‘Geographics’ impacting on amyloidosis drug access across Ireland
A group set up to raise awareness of Amyloidosis has told how it is ‘heartbreaking to think that due to geographics or living beyond the border in Ireland’ that access to a life saving drug cannot be granted.
ATTR Amyloidosis All Ireland Support Group formed on May 1, 2020 and came together with the aim of helping and supporting those who suffer from the disease as well as their families.
One of the founders, Rosaline Callaghan, is currently receiving the ground-breaking, gene-silencing drug Patisiran, by infusions every three weeks, administered by a specialist nurse in her Derry home.
However, the drug is not available across the border in the South and the group has now urged elected representatives and the Minister for Health to reverse this decision.
Rosaline, who founded the group with James Green, Jennifer Doherty, Bernie Cannon and Evelyn Cunningham, told the Journal how the group has been working hard behind the scenes and campaigning for treatment to be made available in Ireland, as over the last few years, treatments have emerged and some exciting new trials are being carried out. “It is heartbreaking to think that due to geographics or living beyond the border in Ireland that access to this drug cannot be granted. It is frustrating as we know of people suffering from the disease that are in dire need of treatment soon. There are at least 30 people on the island of Ireland needing access to this drug before it is too late for them. The HSE are currently in talks with the pharmaceutical company over pricing but hopes were dashed recently when an agreement was not met and now the process has to be restarted. Time is not on the side of those suffering from this disease.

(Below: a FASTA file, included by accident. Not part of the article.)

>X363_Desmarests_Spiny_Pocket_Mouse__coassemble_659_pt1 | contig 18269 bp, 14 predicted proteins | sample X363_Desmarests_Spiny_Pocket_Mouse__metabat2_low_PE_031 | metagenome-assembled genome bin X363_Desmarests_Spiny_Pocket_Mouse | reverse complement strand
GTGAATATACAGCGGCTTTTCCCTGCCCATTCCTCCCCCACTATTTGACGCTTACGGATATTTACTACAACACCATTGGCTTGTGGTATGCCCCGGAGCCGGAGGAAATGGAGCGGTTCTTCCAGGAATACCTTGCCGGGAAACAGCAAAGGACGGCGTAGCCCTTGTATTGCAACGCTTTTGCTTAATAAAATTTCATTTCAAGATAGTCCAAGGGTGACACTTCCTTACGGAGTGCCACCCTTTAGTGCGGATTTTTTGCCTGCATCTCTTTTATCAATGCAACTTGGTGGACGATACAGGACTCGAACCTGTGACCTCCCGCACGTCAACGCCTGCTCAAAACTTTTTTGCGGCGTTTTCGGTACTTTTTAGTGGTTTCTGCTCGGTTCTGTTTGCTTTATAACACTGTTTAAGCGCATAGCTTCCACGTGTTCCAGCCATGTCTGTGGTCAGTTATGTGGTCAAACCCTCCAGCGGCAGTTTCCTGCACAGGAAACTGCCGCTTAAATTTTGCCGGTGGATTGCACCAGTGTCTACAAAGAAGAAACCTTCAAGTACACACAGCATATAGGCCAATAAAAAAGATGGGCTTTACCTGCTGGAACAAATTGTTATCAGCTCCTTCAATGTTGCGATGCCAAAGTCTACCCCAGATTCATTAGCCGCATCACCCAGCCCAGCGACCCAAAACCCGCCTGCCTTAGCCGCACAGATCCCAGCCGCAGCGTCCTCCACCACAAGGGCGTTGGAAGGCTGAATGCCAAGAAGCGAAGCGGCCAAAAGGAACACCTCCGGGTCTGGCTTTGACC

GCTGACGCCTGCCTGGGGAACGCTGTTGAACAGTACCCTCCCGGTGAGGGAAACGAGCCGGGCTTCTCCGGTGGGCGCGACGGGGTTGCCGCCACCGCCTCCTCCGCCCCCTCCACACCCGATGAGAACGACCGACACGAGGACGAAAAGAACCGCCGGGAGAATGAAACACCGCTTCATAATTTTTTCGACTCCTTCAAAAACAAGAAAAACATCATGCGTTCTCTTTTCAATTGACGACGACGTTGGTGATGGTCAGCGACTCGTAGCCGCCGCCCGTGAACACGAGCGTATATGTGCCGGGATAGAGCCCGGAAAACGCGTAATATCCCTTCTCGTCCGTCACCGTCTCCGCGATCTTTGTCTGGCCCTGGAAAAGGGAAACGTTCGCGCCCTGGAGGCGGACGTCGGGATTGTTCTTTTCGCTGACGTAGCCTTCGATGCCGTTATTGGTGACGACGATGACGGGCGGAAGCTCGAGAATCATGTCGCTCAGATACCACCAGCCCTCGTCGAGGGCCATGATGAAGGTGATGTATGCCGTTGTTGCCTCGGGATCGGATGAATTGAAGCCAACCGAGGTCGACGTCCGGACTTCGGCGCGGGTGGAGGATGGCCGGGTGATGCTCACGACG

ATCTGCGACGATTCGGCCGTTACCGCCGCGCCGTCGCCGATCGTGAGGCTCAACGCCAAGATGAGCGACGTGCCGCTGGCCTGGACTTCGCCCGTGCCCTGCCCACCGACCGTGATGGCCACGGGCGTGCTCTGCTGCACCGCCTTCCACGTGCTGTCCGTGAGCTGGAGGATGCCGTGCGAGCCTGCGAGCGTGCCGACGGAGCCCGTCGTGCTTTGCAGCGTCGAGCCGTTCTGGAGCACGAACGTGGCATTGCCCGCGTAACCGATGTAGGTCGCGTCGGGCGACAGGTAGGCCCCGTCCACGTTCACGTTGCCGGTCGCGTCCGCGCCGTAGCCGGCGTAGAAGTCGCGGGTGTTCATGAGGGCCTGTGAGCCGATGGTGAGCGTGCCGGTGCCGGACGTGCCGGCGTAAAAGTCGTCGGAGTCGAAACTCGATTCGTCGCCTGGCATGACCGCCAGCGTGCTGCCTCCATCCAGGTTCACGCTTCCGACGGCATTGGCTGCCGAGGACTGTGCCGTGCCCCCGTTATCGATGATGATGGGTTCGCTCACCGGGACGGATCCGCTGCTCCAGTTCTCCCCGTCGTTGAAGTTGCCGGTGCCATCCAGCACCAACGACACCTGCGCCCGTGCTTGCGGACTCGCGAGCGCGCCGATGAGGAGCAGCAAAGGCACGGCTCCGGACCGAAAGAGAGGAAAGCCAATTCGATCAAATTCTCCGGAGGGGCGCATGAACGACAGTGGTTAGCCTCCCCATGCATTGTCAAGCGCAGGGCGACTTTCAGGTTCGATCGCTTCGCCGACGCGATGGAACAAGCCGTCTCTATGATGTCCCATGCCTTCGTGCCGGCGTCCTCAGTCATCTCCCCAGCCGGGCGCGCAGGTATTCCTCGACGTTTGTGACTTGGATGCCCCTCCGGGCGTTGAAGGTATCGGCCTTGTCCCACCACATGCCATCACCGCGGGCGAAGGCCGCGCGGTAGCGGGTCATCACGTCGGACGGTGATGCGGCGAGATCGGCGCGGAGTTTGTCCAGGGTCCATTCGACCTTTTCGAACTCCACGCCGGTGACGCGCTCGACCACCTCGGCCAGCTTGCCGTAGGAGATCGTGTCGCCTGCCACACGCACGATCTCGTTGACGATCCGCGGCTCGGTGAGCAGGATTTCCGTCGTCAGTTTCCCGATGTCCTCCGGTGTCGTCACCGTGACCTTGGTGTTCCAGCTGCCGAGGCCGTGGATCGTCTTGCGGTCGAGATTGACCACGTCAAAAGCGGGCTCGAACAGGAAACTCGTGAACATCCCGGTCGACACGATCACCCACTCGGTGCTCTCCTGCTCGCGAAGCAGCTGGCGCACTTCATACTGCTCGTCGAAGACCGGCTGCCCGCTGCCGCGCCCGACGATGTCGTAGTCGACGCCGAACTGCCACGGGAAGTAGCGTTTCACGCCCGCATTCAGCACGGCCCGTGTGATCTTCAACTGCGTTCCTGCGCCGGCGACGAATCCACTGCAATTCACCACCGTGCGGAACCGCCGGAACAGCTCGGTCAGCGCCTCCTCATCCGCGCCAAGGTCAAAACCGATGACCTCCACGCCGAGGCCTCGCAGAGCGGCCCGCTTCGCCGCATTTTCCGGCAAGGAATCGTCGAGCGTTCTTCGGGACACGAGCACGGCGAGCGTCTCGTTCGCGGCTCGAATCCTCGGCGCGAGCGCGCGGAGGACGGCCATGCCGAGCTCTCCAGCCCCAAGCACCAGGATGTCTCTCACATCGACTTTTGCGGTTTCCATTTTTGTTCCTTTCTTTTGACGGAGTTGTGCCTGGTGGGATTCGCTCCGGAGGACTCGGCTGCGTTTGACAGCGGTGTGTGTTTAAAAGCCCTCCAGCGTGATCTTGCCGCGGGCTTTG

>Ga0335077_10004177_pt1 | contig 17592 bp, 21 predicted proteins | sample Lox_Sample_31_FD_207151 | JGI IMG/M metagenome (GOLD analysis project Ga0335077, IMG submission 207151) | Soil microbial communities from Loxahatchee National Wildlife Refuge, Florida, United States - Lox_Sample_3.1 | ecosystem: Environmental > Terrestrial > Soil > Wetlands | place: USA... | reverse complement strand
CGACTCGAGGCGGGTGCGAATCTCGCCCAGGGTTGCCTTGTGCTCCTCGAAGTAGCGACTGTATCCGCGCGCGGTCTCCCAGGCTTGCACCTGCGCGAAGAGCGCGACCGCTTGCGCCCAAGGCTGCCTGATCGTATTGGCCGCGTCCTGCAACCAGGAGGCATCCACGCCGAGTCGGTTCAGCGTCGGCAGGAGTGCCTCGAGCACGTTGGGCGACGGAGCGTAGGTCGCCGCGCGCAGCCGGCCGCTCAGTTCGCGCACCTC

“We urge Irish politicians and the powers that be to keep fighting for treatment for these patients. It is just not acceptable, particularly in the case of the Donegal mutation, that there is no treatment available in Ireland for what is a very Irish disease.
“We want people to know that Hereditary Amyloidosis Thr60Ala is a rapidly progressive, ultimately fatal disease in the absence of treatment.”
Rosaline’s father spent the last 22 months of his life in the Foyle Hospice and he died before any treatments were available. The gene-silencing treatment has been available in the North of Ireland since October 2019. There are around 12 Hereditary Amyloidosis patients in the north receiving this drug, which is ‘a treatment and not a cure’, and comes with its own set of challenges, but it does halt or slow down the progression.
“For patients similarly afflicted in Ireland to not have access to this game- changer is cruel and inhumane. One member of our group, living in Kildare, does not have access to it and we have seen him decline steadily over the past months. He is currently in hospital.”
Amyloidosis is a rare disorder and is caused by a buildup of abnormal or misfolded proteins in the body called amyloid. These are deposited into various organs and nerves which can lead to permanent damage and organ malfunction. Symptoms usually present as tingling/numbness or pins and needles in the limbs, severe gastro-intestinal issues and cardiac problems. Patients are often misdiagnosed as having carpal tunnel syndrome, arthritis, IBS, colitis, enlarged heart and so on. The Donegal mutation (thr60ala) is hereditary, a diagnosis that not only affects the patient but also their immediate and wider family circles as a parent has a 50/50 per cent chance of passing it onto their children.
The group recently undertook a Go Fund Me event which involved walking three million steps in March. They would like to thank everyone for their support so far and anyone wishing to make a donation can do so through www.gofundme.com/manage/3-million-steps-for-hattr-amyloidosis.
You can join the support group on Facebook - at ATTR Amyloidosis All Ireland Support Group, the page All Ireland AttrAmyloidosis Awareness or email Rosaline at [email protected]